Vacation homes are used occasionally and can be great sources of income for property owners. Rather than letting it sit idle for months on end, renting it out does seem like a way to put it to good use. But renting out one’s home and inviting a revolving door of visitors comes with its unique set of challenges. Here are a few mistakes that those looking to rent out their vacation homes tend to make:
1. Neglecting legalities
The laws on short-term rent can vary based on location. Not considering these laws before putting the property up for rent can lead to legal issues and even hefty fines. Homeowners must have the necessary license valid in the respective state or county before putting the property up for rent.
2. Not pricing it right
This is a tricky one, especially if the vacation home is in a touristy area that attracts a lot of visitors. Overpricing to keep it exclusive can deter renters, while underpricing can attract the unsavory kind. So, the price should be competitive yet reasonable enough to appeal to renters.
3. Lack of property maintenance
There’s nothing worse for those who rent out their vacation homes than receiving bad reviews for the property. In a market that is this competitive, maintaining clean, livable surroundings with all the promised amenities in working order can help a great deal.
4. Not having an iron-clad rental agreement
Ensure that the rental agreement for the property does not have any ambiguous language. Consider consulting a real estate lawyer to draw up an agreement and check it with a fine-toothed comb. Further, hold renters liable for any damage to the property and add a security deposit clause to the agreement.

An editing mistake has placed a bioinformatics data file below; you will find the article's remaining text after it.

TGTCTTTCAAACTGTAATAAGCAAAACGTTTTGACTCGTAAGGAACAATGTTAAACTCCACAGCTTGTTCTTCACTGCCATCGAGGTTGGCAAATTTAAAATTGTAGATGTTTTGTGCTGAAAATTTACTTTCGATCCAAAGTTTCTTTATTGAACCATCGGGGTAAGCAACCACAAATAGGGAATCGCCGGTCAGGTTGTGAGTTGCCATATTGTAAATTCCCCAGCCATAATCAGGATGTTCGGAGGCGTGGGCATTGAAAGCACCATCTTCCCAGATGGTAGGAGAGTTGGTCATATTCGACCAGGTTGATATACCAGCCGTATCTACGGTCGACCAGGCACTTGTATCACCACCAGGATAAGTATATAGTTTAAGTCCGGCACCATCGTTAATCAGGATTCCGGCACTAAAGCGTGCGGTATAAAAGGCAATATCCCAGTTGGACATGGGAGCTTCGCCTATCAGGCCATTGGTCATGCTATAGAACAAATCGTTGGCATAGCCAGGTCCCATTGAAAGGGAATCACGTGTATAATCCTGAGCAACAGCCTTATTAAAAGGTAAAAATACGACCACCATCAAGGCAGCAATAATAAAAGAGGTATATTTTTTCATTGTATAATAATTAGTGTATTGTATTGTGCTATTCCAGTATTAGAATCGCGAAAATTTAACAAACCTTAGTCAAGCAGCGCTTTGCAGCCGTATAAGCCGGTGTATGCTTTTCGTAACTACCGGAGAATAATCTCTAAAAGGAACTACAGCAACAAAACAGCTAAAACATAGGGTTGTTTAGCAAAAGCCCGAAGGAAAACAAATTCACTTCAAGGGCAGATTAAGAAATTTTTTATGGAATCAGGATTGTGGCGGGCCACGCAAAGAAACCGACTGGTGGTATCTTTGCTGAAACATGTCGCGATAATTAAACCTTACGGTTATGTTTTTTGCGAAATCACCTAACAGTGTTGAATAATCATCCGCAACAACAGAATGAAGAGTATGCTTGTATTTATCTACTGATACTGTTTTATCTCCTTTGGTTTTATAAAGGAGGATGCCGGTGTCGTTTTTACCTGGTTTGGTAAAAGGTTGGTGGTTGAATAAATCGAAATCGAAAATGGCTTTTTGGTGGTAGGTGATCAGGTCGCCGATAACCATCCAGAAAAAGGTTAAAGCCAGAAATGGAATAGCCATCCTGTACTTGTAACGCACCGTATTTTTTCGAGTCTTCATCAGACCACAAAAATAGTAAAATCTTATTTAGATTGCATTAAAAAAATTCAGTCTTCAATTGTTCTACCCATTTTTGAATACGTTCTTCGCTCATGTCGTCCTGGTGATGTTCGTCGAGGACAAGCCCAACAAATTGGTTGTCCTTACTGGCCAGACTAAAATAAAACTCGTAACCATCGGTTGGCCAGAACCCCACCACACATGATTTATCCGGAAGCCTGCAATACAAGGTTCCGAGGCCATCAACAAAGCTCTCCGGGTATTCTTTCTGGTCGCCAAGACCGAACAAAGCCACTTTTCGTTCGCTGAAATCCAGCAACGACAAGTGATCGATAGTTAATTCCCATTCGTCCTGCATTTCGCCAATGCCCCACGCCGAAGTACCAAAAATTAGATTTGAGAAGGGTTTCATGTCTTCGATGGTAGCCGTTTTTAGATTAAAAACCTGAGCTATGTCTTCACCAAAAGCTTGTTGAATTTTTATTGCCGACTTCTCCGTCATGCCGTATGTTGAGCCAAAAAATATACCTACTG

5. Not considering the neighbors
Some vacation homes may not be in a touristy area, but a quieter, mainly residential neighborhood. Before putting up a vacation home for rent, consider the neighbors’ comfort level with sharing their space with a constant ebb and flow of tourists and short-term renters.
6. Underestimating startup and operation costs
The cost of setting up a vacation home to be rented out, along with mortgage (if any) and maintenance expenses, should be considered. Advertising, marketing, rental insurance, listing the property on booking websites, home appliances, furniture and furnishing, home security, and, of course, utilities can add to the cost. So, one should earmark finances for all these expenses before deciding to rent out the property.